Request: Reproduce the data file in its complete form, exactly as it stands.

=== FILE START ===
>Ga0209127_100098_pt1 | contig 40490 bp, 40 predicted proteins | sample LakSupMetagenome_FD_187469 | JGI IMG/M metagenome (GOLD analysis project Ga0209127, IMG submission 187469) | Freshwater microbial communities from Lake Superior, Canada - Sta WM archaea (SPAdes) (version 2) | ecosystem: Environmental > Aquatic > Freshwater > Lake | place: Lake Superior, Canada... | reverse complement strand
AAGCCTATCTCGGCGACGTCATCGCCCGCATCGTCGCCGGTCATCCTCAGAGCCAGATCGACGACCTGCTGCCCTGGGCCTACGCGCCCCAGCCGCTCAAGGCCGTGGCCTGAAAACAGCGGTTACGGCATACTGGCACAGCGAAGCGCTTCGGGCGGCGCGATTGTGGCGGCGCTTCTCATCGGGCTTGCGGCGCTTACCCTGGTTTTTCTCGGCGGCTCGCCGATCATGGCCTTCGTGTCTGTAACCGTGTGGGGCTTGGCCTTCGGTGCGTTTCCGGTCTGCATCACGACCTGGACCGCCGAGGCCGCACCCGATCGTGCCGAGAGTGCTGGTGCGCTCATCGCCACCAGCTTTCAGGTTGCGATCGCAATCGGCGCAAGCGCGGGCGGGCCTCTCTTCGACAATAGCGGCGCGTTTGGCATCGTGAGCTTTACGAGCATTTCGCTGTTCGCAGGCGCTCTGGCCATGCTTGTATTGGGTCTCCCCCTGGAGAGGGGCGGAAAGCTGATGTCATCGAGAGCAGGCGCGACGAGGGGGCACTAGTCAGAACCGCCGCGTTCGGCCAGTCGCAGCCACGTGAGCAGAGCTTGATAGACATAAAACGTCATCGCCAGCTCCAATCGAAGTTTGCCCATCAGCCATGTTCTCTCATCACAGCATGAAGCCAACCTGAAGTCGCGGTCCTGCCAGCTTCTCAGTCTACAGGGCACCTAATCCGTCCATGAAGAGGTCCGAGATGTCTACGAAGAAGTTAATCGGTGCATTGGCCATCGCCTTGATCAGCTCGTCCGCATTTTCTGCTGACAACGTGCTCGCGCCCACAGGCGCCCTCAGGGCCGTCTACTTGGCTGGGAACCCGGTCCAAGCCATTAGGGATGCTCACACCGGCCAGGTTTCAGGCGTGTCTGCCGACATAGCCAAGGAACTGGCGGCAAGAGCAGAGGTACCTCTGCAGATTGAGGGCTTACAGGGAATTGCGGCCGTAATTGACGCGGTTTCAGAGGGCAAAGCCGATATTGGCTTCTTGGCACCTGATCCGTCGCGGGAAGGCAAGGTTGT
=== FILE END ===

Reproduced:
>Ga0209127_100098_pt1 | contig 40490 bp, 40 predicted proteins | sample LakSupMetagenome_FD_187469 | JGI IMG/M metagenome (GOLD analysis project Ga0209127, IMG submission 187469) | Freshwater microbial communities from Lake Superior, Canada - Sta WM archaea (SPAdes) (version 2) | ecosystem: Environmental > Aquatic > Freshwater > Lake | place: Lake Superior, Canada... | reverse complement strand
AAGCCTATCTCGGCGACGTCATCGCCCGCATCGTCGCCGGTCATCCTCAGAGCCAGATCGACGACCTGCTGCCCTGGGCCTACGCGCCCCAGCCGCTCAAGGCCGTGGCCTGAAAACAGCGGTTACGGCATACTGGCACAGCGAAGCGCTTCGGGCGGCGCGATTGTGGCGGCGCTTCTCATCGGGCTTGCGGCGCTTACCCTGGTTTTTCTCGGCGGCTCGCCGATCATGGCCTTCGTGTCTGTAACCGTGTGGGGCTTGGCCTTCGGTGCGTTTCCGGTCTGCATCACGACCTGGACCGCCGAGGCCGCACCCGATCGTGCCGAGAGTGCTGGTGCGCTCATCGCCACCAGCTTTCAGGTTGCGATCGCAATCGGCGCAAGCGCGGGCGGGCCTCTCTTCGACAATAGCGGCGCGTTTGGCATCGTGAGCTTTACGAGCATTTCGCTGTTCGCAGGCGCTCTGGCCATGCTTGTATTGGGTCTCCCCCTGGAGAGGGGCGGAAAGCTGATGTCATCGAGAGCAGGCGCGACGAGGGGGCACTAGTCAGAACCGCCGCGTTCGGCCAGTCGCAGCCACGTGAGCAGAGCTTGATAGACATAAAACGTCATCGCCAGCTCCAATCGAAGTTTGCCCATCAGCCATGTTCTCTCATCACAGCATGAAGCCAACCTGAAGTCGCGGTCCTGCCAGCTTCTCAGTCTACAGGGCACCTAATCCGTCCATGAAGAGGTCCGAGATGTCTACGAAGAAGTTAATCGGTGCATTGGCCATCGCCTTGATCAGCTCGTCCGCATTTTCTGCTGACAACGTGCTCGCGCCCACAGGCGCCCTCAGGGCCGTCTACTTGGCTGGGAACCCGGTCCAAGCCATTAGGGATGCTCACACCGGCCAGGTTTCAGGCGTGTCTGCCGACATAGCCAAGGAACTGGCGGCAAGAGCAGAGGTACCTCTGCAGATTGAGGGCTTACAGGGAATTGCGGCCGTAATTGACGCGGTTTCAGAGGGCAAAGCCGATATTGGCTTCTTGGCACCTGATCCGTCGCGGGAAGGCAAGGTTGT